The card will provide for equal access to benefits across borders for persons with disabilities, mainly in culture, leisure, sport and transport. Irish MEP Grace O’Sullivan raised the lack of basic disability services in Ireland at the European Parliament in Strasbourg.
Currently, people with disabilities do not have their disability status recognised across all EU countries, meaning travel, parking and access to facilities can be difficult. However, following a number of pilot projects, an EU-wide Disability Card is to be rolled out in 2023.
In a report passed by Members of the European Parliament on Monday 12th December, MEPs called for the Disability Card to be mandatory for all Member States while noting many countries still do not facilitate access to basic rights like voting or reproductive health service for people with physical and intellectual disabilities.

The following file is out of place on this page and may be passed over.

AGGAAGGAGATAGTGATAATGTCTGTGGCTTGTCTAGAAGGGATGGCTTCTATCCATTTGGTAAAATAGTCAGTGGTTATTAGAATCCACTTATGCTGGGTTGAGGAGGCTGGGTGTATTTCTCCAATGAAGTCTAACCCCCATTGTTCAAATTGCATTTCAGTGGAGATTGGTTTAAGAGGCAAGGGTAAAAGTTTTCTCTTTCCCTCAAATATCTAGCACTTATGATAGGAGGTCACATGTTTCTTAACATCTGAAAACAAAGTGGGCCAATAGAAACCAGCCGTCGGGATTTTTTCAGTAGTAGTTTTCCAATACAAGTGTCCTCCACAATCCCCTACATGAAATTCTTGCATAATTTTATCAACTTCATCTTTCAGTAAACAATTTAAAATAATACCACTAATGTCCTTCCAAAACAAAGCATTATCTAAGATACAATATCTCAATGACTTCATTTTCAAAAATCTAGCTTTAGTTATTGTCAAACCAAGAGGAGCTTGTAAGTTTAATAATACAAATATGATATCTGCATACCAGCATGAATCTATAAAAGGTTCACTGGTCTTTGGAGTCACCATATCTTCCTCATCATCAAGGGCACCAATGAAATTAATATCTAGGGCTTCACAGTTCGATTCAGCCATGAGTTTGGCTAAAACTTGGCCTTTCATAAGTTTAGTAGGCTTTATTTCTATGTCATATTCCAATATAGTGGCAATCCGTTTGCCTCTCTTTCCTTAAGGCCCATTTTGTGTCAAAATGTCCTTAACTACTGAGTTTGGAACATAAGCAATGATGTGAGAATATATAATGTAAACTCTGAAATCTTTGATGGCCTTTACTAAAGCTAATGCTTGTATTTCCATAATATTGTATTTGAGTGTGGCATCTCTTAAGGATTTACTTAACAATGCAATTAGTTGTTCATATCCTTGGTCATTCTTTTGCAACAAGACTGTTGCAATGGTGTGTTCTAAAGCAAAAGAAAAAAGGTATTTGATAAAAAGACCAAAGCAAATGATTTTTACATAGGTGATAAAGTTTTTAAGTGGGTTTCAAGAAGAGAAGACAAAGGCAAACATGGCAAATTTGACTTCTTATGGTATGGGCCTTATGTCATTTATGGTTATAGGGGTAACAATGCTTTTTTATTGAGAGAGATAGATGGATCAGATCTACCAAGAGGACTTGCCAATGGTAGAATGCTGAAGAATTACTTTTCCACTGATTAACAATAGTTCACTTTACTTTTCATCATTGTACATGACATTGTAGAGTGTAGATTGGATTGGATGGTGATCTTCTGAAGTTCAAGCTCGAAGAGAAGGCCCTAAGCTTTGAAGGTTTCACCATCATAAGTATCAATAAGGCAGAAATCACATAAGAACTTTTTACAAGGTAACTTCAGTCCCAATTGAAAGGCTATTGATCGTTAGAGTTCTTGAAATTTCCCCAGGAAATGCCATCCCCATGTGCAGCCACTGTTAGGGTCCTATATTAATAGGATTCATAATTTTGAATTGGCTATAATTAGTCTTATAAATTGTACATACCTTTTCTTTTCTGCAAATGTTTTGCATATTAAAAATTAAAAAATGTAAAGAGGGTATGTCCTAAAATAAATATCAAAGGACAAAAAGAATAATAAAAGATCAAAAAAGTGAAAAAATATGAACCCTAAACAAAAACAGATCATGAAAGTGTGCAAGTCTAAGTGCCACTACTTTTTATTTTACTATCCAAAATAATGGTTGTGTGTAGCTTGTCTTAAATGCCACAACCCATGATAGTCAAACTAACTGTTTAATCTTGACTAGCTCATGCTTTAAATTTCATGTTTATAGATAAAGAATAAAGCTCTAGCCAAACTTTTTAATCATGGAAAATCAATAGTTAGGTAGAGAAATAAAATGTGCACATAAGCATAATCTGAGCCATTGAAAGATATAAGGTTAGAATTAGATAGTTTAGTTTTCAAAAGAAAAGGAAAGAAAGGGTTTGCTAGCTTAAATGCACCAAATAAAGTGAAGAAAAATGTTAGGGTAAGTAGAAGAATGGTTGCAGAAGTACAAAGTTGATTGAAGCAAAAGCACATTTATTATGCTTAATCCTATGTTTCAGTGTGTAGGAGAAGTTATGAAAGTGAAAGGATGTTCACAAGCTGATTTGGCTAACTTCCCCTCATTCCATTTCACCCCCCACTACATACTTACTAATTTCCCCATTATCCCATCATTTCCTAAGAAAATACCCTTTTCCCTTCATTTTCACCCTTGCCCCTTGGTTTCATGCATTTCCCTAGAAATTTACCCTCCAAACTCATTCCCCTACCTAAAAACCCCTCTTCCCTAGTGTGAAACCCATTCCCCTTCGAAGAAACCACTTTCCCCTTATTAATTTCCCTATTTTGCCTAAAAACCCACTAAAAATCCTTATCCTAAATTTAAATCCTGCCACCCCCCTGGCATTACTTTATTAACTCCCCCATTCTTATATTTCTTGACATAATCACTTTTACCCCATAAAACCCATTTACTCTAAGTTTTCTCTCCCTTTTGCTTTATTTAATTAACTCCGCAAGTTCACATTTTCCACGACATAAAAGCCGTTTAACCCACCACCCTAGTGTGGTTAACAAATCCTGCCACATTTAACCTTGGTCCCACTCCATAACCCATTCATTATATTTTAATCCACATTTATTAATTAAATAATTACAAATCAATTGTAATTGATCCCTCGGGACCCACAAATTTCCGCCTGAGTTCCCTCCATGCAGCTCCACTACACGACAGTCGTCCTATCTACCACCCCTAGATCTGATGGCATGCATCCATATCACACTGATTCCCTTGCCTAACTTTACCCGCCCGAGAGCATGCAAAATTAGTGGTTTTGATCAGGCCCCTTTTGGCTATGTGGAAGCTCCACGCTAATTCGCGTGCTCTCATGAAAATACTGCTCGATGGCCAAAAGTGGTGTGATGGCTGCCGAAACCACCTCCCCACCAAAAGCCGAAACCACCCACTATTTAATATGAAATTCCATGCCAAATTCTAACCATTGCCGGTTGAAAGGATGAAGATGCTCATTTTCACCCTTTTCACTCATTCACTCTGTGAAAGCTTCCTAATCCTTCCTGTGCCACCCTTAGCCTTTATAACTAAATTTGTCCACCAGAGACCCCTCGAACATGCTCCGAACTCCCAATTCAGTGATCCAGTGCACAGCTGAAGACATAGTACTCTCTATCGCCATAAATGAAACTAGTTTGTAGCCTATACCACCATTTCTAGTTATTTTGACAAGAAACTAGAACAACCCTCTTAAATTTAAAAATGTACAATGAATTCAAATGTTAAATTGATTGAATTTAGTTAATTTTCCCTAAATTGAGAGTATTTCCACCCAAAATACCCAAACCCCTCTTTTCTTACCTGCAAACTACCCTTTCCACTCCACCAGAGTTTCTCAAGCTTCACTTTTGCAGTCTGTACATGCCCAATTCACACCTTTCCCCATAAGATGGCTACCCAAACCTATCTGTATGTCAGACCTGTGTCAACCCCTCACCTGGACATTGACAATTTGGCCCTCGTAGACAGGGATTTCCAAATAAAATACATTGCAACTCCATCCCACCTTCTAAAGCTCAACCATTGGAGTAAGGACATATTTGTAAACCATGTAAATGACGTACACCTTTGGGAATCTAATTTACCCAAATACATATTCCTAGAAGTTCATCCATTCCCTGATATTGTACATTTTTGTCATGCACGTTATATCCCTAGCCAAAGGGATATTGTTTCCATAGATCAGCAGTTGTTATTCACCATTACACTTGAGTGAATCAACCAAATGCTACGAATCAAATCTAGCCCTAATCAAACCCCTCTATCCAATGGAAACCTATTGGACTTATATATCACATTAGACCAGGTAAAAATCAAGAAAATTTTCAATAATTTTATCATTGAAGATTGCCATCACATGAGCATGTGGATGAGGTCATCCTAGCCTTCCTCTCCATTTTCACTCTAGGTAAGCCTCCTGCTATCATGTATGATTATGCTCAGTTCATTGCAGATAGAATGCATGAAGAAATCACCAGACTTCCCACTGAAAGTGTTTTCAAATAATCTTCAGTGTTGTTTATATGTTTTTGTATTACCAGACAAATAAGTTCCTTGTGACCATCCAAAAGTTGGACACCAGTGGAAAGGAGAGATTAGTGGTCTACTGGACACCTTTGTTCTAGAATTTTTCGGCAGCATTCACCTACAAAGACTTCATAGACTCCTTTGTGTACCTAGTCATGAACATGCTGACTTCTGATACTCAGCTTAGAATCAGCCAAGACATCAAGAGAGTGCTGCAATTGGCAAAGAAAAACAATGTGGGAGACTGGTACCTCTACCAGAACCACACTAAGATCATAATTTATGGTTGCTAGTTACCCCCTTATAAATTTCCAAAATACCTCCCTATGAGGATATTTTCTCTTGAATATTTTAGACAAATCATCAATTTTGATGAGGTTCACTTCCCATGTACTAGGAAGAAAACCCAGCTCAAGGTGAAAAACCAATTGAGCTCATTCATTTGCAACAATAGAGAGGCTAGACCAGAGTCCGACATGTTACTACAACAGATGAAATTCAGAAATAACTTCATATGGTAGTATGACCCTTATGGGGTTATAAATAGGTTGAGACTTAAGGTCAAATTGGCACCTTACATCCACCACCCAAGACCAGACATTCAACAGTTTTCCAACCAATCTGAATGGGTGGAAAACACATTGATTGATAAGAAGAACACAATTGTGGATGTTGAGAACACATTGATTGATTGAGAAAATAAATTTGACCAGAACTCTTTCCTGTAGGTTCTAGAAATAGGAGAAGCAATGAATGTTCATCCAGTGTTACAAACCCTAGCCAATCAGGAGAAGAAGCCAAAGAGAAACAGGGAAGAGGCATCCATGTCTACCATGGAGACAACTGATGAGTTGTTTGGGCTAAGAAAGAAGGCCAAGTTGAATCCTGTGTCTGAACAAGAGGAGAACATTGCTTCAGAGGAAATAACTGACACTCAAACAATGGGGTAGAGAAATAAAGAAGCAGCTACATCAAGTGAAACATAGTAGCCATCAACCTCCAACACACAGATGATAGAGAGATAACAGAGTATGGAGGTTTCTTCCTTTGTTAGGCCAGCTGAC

One MEP from Germany, Katrin Langensiepen, noted that she was not even able to procure accessible meeting rooms in the European Parliament itself.
Green Party MEP for Ireland South, Grace O’Sullivan noted that “Any Irish person living with a disability, intellectual or physical, knows the daily struggle to secure services that are considered basic in other parts of Europe.”
Speaking from the floor of the European Parliament, O’Sullivan said; “Still today, adults are forced into nursing homes for lack of alternative, suitable accommodation. I myself am still battling to get my own daughter the assistance she needs, against a system that just doesn’t want to know. Ireland has signed up to the UN Convention on the Rights of Persons with Disabilities. It is time to put it in place.”